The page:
======================================================

    On the several 4 hour Plus Tarmac Delays I’ve encountered, that’s just it. There is NO gates available to return to the terminal………all the gates are occupied.
    Furthermore, care to predict when fog will lift? Snow will stop? Thunderstorms will end? And, many crews are scheduled very close to their maximum duty day, so they’re under great pressure to get the aircraft off the gate.

    Good weather versus adverse weather considerations:

    The current capacity benchmark at New York LaGuardia is 80-81 flights per hour in good weather.
    • Current capacity falls to 62-64 flights (or fewer) per hour in adverse weather conditions, which may
    include poor visibility, unfavorable winds or heavy precipitation.
    • LaGuardia operates close to its good-weather capacity for nearly 8 hours of the day, but these traffic
    rates cannot be sustained in adverse weather.
    • In 2000, LaGuardia had the highest rate of delays in the country. Over 15% of all flights at LaGuardia
    experienced significant levels of delay (more than 15 minutes). Average delays vary from
    47-52 minutes in both good and adverse weather.
    • In good weather, LaGuardia’s scheduled traffic is at or exceeds capacity most of the day.
    • In adverse weather, scheduled traffic exceeds capacity 12 hours of the day.

    • Dane says:

      This is exactly the point – in most countries (or should I say at most airports), the capacity of the airport is set by the capacity of the runway. Airlines are forced to work together to ensure that when a runway hits capacity of movements, they increase the size of the aircraft to get more passengers per movement. The other issue in a lot of these congested US airports is the prevalence of regional jets which just EAT runway capacity.

      • CF says:

        Dane – the capacity of the airport is set by the capacity of the runway, but it can‘t fluctuate every day depending on the weather. That’s the big problem here.

  3. Brian Lusk says:

    CF,
    Can you clarify. Years (and years ago) when I worked for operations, departure would give our airplanes a “wheels up” time, and we would push about 8 minutes before that time. Granted this wasn’t on every flight and usually had to do with ground stop/ground delays at the destination airport. Am I guess the JFK situation is different because it involves every flight?
    Brian

    • CF says:

      I assume you’re talking about FAA flow control? Yeah, when there is an FAA airport delay, they give flow departure times, but that wouldn’t impact just a normal day at JFK where the conga line can stretch a long way during the afternoon peak. This also has nothing to do with the FAA from an operational perspective. It’s the airport taking things into its own hands to manage the flow.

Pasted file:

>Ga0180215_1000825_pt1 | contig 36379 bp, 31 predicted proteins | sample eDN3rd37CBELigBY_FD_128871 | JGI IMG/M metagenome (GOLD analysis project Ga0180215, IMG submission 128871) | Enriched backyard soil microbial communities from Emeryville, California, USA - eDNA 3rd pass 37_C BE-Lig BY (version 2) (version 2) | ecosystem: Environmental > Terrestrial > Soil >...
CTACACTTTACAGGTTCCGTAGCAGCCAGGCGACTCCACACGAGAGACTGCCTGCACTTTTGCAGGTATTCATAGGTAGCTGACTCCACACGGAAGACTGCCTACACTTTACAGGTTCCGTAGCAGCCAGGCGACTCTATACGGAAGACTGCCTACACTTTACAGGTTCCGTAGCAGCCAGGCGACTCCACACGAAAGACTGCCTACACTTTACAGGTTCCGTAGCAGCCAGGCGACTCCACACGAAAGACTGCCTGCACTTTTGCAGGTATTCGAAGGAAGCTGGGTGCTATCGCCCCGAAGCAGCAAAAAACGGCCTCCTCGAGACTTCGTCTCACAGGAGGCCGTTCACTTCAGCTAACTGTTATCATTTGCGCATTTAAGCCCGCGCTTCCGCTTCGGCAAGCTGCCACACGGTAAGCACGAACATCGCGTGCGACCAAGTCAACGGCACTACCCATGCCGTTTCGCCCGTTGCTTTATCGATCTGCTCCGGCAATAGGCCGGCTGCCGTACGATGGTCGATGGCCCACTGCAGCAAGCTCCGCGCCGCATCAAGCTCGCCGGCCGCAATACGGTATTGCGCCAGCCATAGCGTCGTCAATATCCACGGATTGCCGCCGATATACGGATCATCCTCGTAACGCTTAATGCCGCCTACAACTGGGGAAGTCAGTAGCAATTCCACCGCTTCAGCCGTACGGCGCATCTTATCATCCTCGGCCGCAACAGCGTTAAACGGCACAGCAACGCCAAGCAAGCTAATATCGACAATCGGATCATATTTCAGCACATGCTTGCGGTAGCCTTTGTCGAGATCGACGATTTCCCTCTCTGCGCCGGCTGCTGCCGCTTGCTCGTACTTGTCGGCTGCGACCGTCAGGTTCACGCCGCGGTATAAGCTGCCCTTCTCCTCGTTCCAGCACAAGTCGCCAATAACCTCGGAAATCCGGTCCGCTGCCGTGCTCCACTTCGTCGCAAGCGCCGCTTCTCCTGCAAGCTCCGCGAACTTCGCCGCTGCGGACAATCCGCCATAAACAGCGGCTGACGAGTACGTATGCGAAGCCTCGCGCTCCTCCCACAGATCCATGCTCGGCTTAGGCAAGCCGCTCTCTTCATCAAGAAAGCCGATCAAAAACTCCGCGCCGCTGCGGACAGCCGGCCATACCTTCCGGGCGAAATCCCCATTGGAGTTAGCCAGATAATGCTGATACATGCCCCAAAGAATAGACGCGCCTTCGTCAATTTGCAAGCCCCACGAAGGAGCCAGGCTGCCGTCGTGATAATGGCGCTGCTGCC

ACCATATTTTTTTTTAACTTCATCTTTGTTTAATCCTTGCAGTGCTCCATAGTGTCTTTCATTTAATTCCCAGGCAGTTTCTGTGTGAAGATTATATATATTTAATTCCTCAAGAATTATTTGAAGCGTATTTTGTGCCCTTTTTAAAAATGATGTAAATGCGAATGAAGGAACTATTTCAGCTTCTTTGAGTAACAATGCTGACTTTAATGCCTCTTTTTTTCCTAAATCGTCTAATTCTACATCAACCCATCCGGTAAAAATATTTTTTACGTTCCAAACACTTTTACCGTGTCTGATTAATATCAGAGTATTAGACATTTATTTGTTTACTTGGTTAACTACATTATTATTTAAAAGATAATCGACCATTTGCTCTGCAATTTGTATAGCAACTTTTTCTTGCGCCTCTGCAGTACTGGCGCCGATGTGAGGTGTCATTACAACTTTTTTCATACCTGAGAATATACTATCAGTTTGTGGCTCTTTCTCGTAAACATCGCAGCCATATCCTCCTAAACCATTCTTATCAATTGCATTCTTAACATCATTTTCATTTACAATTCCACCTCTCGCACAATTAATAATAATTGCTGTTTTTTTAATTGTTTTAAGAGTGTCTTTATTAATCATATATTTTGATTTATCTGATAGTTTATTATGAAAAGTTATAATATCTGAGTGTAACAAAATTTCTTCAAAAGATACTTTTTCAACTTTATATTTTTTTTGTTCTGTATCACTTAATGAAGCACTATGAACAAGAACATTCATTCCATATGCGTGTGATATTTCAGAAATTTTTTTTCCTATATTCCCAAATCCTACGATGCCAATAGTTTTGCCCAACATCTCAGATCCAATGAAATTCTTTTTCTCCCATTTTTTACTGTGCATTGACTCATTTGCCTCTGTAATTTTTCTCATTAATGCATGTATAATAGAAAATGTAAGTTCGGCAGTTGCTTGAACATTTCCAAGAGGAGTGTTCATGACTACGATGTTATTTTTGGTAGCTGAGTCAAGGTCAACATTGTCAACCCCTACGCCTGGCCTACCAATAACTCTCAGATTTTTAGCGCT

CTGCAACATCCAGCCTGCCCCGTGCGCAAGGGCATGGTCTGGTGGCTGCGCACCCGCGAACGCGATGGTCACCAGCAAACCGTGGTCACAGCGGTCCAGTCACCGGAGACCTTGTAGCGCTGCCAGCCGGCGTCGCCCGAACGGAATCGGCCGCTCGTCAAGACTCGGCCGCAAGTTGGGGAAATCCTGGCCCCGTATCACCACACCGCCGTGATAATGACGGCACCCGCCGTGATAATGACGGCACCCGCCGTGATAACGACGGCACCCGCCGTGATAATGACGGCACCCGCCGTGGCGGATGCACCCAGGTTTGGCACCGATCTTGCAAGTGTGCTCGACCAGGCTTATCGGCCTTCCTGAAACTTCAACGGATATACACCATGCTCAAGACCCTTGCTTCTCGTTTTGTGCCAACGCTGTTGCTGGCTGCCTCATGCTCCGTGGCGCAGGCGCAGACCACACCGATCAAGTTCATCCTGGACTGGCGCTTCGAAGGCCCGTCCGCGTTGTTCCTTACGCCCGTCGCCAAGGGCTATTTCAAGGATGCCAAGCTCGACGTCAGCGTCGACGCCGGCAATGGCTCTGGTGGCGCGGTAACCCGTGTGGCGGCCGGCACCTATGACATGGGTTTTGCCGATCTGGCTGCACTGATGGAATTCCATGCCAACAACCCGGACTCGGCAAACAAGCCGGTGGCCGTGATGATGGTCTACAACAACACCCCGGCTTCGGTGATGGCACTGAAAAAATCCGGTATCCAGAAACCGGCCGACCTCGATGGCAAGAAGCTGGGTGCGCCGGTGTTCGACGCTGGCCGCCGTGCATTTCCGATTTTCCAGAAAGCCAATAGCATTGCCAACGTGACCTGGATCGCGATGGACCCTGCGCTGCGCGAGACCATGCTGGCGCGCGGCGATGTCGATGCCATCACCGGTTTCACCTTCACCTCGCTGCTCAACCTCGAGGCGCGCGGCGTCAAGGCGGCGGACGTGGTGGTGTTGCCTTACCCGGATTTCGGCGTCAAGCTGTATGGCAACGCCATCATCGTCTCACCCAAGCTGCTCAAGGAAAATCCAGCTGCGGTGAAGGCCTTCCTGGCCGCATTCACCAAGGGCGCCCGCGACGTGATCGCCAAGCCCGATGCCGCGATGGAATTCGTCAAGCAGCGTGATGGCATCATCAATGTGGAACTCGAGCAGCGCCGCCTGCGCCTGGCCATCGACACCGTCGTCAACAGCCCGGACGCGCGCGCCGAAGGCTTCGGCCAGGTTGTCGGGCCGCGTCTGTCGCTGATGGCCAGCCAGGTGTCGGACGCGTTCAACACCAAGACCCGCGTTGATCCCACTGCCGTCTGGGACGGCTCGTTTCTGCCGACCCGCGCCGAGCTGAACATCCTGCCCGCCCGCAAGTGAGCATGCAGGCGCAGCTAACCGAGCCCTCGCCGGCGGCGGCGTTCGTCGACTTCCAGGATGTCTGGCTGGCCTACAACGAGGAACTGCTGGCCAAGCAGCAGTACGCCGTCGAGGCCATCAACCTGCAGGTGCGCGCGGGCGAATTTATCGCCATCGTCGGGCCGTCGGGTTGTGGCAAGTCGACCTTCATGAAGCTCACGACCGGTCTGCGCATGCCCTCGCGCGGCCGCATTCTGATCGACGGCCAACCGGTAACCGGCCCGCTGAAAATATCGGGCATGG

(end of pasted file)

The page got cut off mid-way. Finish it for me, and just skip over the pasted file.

4. Brian Lusk says:

    I meant to add for Delta operations

  5. Once we get pass the metering lights is there a ‘plane’-pool lane?
    200-passengers or more please….lol

    Good photo you added to the blog.

    Maybe it’s time for busy airports to be thinned out for the good of the whole industry. It won’t be popular with some, but forget trying to have service on small planes to small cities just to have service. Those little planes take up space for a small amount of people. Maybe large/busy airports should only be to/from large cities with larger planes to ease congestion on the ground and in the surrounding air.

  6. i second the initial comment, as a frequent traveler to amsterdam i have noticed 2 main differences to the usa that have made my experience so good.

    1) they do not pull back until a full comfirm of clearance is received

    2) the runways are very close to the gate. taxing time is almost non existent. you pull back and the next thing you know you are in the air

  7. Hill Rider says:

    Oh, look: once the DOT (finally) puts in place a sensible pro-consumer rule that costs airline money to break, magically solutions like this one that were “impossible” for years on end start appearing.

    Disgusting. Simply disgusting. Airlines simply found cheaper and more convenient to imprison people on planes. Three cheers for the DOT!

    • DOT’s “solution” is anything but sensible, as it doesn’t do anything to discern the various reasons and contexts for delays, and instead Ms. Hanni, DOT Secretary LaHood, and all the “airline experts” without frontline airline operational experience have all taken the overly simplistic tact that “ALL” airline delays are equally bad, irrespective of the reason.